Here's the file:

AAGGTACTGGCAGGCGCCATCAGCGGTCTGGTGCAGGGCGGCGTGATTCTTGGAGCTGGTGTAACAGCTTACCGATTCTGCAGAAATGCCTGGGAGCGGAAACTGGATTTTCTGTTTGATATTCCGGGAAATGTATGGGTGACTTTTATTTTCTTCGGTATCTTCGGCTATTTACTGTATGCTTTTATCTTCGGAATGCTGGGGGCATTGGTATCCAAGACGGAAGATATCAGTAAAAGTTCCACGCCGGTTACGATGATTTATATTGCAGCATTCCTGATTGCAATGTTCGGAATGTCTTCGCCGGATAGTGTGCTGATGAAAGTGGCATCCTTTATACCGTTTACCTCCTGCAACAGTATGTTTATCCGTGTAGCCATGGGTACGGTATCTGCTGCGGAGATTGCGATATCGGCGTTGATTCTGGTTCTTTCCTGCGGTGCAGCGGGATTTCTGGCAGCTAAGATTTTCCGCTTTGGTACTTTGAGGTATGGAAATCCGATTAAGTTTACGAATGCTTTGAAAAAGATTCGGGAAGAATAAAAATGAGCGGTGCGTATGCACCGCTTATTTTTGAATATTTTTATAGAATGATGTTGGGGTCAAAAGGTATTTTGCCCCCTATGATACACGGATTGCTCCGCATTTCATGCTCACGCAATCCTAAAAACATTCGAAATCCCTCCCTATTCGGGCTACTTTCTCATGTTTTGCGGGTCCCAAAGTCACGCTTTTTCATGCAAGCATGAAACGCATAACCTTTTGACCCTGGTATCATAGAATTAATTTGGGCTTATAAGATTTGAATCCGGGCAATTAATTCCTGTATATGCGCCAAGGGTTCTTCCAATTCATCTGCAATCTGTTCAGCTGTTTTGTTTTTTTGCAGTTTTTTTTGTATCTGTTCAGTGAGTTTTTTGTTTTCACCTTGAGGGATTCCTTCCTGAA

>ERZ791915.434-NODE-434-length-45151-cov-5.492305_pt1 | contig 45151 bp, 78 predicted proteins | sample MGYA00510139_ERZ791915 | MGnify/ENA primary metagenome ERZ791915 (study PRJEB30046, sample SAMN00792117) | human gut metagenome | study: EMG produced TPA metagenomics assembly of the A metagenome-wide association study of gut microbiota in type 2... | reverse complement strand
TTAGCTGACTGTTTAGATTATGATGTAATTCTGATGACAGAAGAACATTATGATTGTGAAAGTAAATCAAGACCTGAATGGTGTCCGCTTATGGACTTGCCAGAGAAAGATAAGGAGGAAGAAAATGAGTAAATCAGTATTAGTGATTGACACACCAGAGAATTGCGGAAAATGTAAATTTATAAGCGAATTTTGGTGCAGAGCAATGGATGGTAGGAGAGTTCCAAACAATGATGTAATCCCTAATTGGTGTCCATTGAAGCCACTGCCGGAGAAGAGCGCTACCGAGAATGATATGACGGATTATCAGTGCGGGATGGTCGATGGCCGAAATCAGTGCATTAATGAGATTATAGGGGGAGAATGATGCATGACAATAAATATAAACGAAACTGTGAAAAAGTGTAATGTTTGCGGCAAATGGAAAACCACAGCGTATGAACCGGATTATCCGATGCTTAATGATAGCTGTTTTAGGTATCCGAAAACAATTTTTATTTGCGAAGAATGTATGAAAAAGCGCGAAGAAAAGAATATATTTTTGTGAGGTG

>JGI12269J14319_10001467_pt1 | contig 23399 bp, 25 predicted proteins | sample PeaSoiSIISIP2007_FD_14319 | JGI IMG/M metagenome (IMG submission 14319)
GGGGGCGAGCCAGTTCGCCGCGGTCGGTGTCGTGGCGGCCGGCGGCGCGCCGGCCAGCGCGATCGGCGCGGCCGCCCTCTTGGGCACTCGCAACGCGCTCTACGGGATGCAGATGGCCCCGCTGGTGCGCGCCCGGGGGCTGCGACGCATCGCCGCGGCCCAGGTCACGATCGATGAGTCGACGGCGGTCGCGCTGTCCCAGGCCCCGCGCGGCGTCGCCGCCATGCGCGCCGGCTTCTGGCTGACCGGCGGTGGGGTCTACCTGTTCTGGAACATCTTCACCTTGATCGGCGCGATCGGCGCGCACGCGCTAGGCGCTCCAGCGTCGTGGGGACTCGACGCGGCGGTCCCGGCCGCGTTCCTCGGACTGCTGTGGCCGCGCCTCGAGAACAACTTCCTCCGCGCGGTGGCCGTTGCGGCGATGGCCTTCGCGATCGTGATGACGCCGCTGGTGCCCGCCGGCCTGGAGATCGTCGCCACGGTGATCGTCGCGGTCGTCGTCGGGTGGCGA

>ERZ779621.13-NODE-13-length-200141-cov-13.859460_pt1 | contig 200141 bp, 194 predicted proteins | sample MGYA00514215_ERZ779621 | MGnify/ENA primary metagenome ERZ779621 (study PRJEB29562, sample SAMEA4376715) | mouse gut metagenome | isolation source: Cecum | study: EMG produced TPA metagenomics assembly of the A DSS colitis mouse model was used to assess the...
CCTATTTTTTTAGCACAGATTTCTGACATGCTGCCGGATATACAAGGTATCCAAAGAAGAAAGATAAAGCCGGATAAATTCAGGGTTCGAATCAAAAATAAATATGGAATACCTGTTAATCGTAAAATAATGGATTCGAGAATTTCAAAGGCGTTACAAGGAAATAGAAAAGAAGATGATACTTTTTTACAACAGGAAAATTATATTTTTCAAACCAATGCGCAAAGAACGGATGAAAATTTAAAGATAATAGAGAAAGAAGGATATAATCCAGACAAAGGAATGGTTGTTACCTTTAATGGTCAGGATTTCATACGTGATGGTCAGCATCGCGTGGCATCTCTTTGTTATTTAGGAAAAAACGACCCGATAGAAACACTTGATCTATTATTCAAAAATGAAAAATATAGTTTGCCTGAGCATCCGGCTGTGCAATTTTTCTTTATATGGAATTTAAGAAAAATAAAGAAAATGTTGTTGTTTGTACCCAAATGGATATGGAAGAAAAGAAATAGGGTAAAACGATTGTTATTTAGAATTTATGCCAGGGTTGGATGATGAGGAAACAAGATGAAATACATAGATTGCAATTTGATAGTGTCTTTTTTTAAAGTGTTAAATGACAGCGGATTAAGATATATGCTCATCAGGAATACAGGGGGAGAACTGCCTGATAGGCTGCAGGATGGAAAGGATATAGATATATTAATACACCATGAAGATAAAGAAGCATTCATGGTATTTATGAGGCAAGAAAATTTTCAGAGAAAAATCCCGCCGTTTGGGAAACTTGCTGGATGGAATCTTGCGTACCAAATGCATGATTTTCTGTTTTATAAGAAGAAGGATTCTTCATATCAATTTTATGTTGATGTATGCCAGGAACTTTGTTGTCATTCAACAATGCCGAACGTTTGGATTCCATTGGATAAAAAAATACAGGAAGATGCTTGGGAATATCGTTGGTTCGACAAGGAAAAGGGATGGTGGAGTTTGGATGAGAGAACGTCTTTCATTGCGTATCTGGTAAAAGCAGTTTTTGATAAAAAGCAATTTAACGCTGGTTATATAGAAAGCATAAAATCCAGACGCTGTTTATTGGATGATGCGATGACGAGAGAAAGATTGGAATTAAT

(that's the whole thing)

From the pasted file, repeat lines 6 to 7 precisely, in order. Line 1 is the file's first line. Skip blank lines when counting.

>ERZ779621.13-NODE-13-length-200141-cov-13.859460_pt1 | contig 200141 bp, 194 predicted proteins | sample MGYA00514215_ERZ779621 | MGnify/ENA primary metagenome ERZ779621 (study PRJEB29562, sample SAMEA4376715) | mouse gut metagenome | isolation source: Cecum | study: EMG produced TPA metagenomics assembly of the A DSS colitis mouse model was used to assess the...
CCTATTTTTTTAGCACAGATTTCTGACATGCTGCCGGATATACAAGGTATCCAAAGAAGAAAGATAAAGCCGGATAAATTCAGGGTTCGAATCAAAAATAAATATGGAATACCTGTTAATCGTAAAATAATGGATTCGAGAATTTCAAAGGCGTTACAAGGAAATAGAAAAGAAGATGATACTTTTTTACAACAGGAAAATTATATTTTTCAAACCAATGCGCAAAGAACGGATGAAAATTTAAAGATAATAGAGAAAGAAGGATATAATCCAGACAAAGGAATGGTTGTTACCTTTAATGGTCAGGATTTCATACGTGATGGTCAGCATCGCGTGGCATCTCTTTGTTATTTAGGAAAAAACGACCCGATAGAAACACTTGATCTATTATTCAAAAATGAAAAATATAGTTTGCCTGAGCATCCGGCTGTGCAATTTTTCTTTATATGGAATTTAAGAAAAATAAAGAAAATGTTGTTGTTTGTACCCAAATGGATATGGAAGAAAAGAAATAGGGTAAAACGATTGTTATTTAGAATTTATGCCAGGGTTGGATGATGAGGAAACAAGATGAAATACATAGATTGCAATTTGATAGTGTCTTTTTTTAAAGTGTTAAATGACAGCGGATTAAGATATATGCTCATCAGGAATACAGGGGGAGAACTGCCTGATAGGCTGCAGGATGGAAAGGATATAGATATATTAATACACCATGAAGATAAAGAAGCATTCATGGTATTTATGAGGCAAGAAAATTTTCAGAGAAAAATCCCGCCGTTTGGGAAACTTGCTGGATGGAATCTTGCGTACCAAATGCATGATTTTCTGTTTTATAAGAAGAAGGATTCTTCATATCAATTTTATGTTGATGTATGCCAGGAACTTTGTTGTCATTCAACAATGCCGAACGTTTGGATTCCATTGGATAAAAAAATACAGGAAGATGCTTGGGAATATCGTTGGTTCGACAAGGAAAAGGGATGGTGGAGTTTGGATGAGAGAACGTCTTTCATTGCGTATCTGGTAAAAGCAGTTTTTGATAAAAAGCAATTTAACGCTGGTTATATAGAAAGCATAAAATCCAGACGCTGTTTATTGGATGATGCGATGACGAGAGAAAGATTGGAATTAAT